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I want to get border gradient (from top: #0c93c0; to bottom: white). I wonder, is there any way to get it with css3 for both webkit and moz browsers? Thx in advance

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This seems to cover it: stackoverflow.com/questions/2717127/css3-gradient-borders –  mwan Sep 25 '11 at 10:15
    
it is only for -moz browsers. it doesn't cover webkit –  Tural Aliyev Sep 25 '11 at 10:21
    
So just add another declaration for WebKit? –  BoltClock Sep 25 '11 at 10:24
    
    
@L0rdDEVdem0rt: Read through all the answers, it does. –  mwan Sep 25 '11 at 11:31
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3 Answers

up vote 2 down vote accepted

instead of borders, I would use background gradients and padding. same look, but much easier, more supported.

a simple example:

<div class="g">
    <div>bla</div>
</div>

CSS:

.g {
  background-image: -webkit-linear-gradient(top, #0c93C0, #FFF); 
  background-image:    -moz-linear-gradient(top, #0c93C0, #FFF); 
  background-image:     -ms-linear-gradient(top, #0c93C0, #FFF); 
  background-image:      -o-linear-gradient(top, #0c93C0, #FFF); 
  background-image:         linear-gradient(top, #0c93C0, #FFF);
  padding: 1px;
}

.g > div { background: #fff; }
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+1 to get it back at zero. I don't know why it's downvoted. –  Rob W Nov 5 '11 at 23:28
    
@RobW I suppose it's downvoted because lack of elegance (adding extra markup isn't elegant). –  Alejandro Iglesias May 30 '12 at 16:33
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Fiddle: http://jsfiddle.net/9ZDTA/
Add an extra declaration for each browser engine that you want to support, using the specific prefixes.

  background-color: #0c93C0; /* fallback color if gradients are not supported */

  background-image: -webkit-linear-gradient(top, #0c93C0, #FFF); 
  background-image:    -moz-linear-gradient(top, #0c93C0, #FFF); 
  background-image:     -ms-linear-gradient(top, #0c93C0, #FFF); 
  background-image:      -o-linear-gradient(top, #0c93C0, #FFF); 
  background-image:         linear-gradient(top, #0c93C0, #FFF); /* standard, but currently unimplemented */

See this source.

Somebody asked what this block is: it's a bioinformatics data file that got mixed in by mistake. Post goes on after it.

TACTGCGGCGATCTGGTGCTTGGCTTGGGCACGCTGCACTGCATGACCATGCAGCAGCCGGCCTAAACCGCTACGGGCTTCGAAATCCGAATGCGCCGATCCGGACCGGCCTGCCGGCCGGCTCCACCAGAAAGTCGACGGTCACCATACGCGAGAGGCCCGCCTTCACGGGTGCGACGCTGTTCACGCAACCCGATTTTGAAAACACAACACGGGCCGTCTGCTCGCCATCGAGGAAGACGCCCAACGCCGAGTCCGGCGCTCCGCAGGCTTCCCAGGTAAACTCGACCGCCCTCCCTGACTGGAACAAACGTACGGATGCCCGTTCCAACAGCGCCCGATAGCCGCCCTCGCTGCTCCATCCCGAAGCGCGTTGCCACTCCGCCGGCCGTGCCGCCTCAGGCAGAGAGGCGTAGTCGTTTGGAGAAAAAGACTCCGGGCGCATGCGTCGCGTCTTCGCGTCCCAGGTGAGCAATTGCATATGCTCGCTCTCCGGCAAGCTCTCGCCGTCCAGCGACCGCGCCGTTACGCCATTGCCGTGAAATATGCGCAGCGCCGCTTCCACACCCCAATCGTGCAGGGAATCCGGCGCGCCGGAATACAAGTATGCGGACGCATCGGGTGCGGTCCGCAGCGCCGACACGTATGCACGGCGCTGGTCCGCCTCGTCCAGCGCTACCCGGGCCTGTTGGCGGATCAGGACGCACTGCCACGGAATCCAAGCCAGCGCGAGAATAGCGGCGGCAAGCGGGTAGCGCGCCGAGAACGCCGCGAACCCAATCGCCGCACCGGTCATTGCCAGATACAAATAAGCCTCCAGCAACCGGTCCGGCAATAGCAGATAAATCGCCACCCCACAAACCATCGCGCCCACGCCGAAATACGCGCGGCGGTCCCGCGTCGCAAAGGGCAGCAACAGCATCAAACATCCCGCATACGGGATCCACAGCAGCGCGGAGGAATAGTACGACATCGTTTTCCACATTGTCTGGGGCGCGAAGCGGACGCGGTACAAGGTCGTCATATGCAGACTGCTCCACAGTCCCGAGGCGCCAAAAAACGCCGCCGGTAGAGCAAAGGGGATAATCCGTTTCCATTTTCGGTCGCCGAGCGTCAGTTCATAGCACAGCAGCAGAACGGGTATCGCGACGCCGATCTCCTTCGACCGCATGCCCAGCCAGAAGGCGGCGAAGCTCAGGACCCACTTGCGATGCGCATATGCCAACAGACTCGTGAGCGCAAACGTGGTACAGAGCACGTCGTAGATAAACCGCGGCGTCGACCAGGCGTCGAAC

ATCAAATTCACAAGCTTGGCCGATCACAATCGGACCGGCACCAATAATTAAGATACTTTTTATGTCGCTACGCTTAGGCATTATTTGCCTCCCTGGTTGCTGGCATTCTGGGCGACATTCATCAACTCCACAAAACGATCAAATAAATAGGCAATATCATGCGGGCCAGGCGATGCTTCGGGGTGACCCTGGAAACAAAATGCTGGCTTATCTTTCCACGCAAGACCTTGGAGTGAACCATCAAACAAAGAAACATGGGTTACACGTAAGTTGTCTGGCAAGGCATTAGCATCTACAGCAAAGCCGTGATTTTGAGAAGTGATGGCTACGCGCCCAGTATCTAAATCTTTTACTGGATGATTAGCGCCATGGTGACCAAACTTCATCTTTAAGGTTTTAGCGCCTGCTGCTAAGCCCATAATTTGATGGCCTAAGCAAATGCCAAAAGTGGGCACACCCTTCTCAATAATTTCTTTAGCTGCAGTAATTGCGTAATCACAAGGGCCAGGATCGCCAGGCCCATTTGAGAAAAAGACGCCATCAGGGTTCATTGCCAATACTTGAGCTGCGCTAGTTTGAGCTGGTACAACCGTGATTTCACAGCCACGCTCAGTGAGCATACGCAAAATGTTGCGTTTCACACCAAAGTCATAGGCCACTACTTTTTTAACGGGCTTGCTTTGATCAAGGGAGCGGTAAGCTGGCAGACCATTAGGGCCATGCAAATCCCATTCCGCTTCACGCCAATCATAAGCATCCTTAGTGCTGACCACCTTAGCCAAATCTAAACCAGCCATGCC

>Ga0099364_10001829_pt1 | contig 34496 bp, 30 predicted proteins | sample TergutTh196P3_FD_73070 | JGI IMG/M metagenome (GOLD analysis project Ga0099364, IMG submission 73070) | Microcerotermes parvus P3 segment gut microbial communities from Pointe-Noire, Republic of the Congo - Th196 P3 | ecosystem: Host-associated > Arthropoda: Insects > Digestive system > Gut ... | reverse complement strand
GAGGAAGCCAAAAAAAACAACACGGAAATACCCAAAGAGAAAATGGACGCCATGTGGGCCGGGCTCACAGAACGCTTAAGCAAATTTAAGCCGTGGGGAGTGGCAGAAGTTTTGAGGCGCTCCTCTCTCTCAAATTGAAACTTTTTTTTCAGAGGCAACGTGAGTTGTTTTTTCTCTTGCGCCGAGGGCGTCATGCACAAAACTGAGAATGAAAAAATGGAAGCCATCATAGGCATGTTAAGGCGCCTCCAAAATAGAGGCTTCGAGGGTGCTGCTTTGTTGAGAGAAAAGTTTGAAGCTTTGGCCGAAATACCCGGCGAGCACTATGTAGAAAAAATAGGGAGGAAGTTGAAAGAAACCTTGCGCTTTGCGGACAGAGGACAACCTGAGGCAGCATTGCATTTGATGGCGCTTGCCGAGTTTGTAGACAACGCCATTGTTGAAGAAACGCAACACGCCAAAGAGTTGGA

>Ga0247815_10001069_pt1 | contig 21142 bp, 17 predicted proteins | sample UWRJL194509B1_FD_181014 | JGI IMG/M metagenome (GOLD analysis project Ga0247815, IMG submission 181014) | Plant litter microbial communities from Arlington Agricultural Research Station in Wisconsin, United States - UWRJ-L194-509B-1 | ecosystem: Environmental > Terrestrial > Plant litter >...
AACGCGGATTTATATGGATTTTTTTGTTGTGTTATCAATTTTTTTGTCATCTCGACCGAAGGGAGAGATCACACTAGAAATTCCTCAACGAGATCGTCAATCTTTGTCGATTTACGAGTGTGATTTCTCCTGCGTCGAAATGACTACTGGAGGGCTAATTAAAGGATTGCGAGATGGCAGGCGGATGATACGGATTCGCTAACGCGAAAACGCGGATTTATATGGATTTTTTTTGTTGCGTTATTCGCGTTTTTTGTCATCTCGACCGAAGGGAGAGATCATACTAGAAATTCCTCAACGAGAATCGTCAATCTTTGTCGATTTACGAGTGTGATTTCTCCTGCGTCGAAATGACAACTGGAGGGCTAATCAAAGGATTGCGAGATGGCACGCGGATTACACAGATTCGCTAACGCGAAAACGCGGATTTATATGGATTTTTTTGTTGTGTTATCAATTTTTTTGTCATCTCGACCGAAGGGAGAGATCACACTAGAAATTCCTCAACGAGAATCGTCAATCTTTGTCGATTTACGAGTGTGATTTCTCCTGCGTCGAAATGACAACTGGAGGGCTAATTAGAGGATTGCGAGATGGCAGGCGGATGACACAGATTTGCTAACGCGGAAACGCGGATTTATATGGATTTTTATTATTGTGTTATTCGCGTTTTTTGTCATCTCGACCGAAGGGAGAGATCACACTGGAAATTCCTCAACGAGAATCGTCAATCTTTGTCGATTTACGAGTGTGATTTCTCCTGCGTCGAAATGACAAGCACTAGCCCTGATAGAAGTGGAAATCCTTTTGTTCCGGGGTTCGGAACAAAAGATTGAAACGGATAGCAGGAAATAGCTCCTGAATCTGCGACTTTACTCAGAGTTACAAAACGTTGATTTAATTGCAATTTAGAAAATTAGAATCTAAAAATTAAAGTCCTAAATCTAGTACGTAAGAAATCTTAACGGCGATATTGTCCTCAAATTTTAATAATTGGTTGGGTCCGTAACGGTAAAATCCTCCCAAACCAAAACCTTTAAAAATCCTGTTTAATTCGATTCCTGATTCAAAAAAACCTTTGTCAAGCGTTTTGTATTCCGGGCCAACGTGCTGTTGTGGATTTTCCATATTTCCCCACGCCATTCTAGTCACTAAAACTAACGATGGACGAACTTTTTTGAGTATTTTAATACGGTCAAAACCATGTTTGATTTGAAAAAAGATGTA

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what's that? i wanna get border gradient. i mean border: 1px, solid ... not background –  Tural Aliyev Sep 25 '11 at 10:43
    
Border-gradients are not supported yet by Mozilla. I'm showing a cross-browser way to display background-gradients. When Mozilla adds support for border gradients, you use my answer as a base for cross-browser support. –  Rob W Sep 25 '11 at 10:52
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Using less.css (of course you can do it without also), the trick is in pseudoselectors (:before and :after):

1. define cross-browser gradient:


    .linear-gradient (@dir, @colorFrom, @colorTo) {
        background: -webkit-linear-gradient(@dir, @colorFrom, @colorTo);
        background: -moz-linear-gradient(@dir, @colorFrom, @colorTo);
        background: -ms-linear-gradient(@dir, @colorFrom, @colorTo);
        background: -o-linear-gradient(@dir, @colorFrom, @colorTo);
    }

2. define border-gradient bundle:


    .border-gradient(@colorFrom, @colorTo){
        border-top:1px solid @colorFrom;
        border-bottom:1px solid @colorTo;
        position:relative;

        .border-bundle(@colorFrom, @colorTo){
            position:absolute;
            content:"";
            width:1px;
            height:100%;
            top:0;
            .linear-gradient(top, @colorFrom, @colorTo);
        }

        &:before{ .border-bundle(@colorFrom, @colorTo); left: 0; }
        &:after { .border-bundle(@colorFrom, @colorTo); right:0; }  
    }

We can use it now like this:


    .some-class{

        /* other properties */

        .border-gradient(#0c93c0, #FFF);
    }

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Nice for using Less! Sadly the question doesn't asks for it, so can't upvote. Also, there's an error when adding the last two lines (&:before [...] and &:after [...]). –  Alejandro Iglesias May 30 '12 at 16:52
    
The error is: No matching definition was found for .border-bundle(, , , ) –  Alejandro Iglesias May 30 '12 at 16:58
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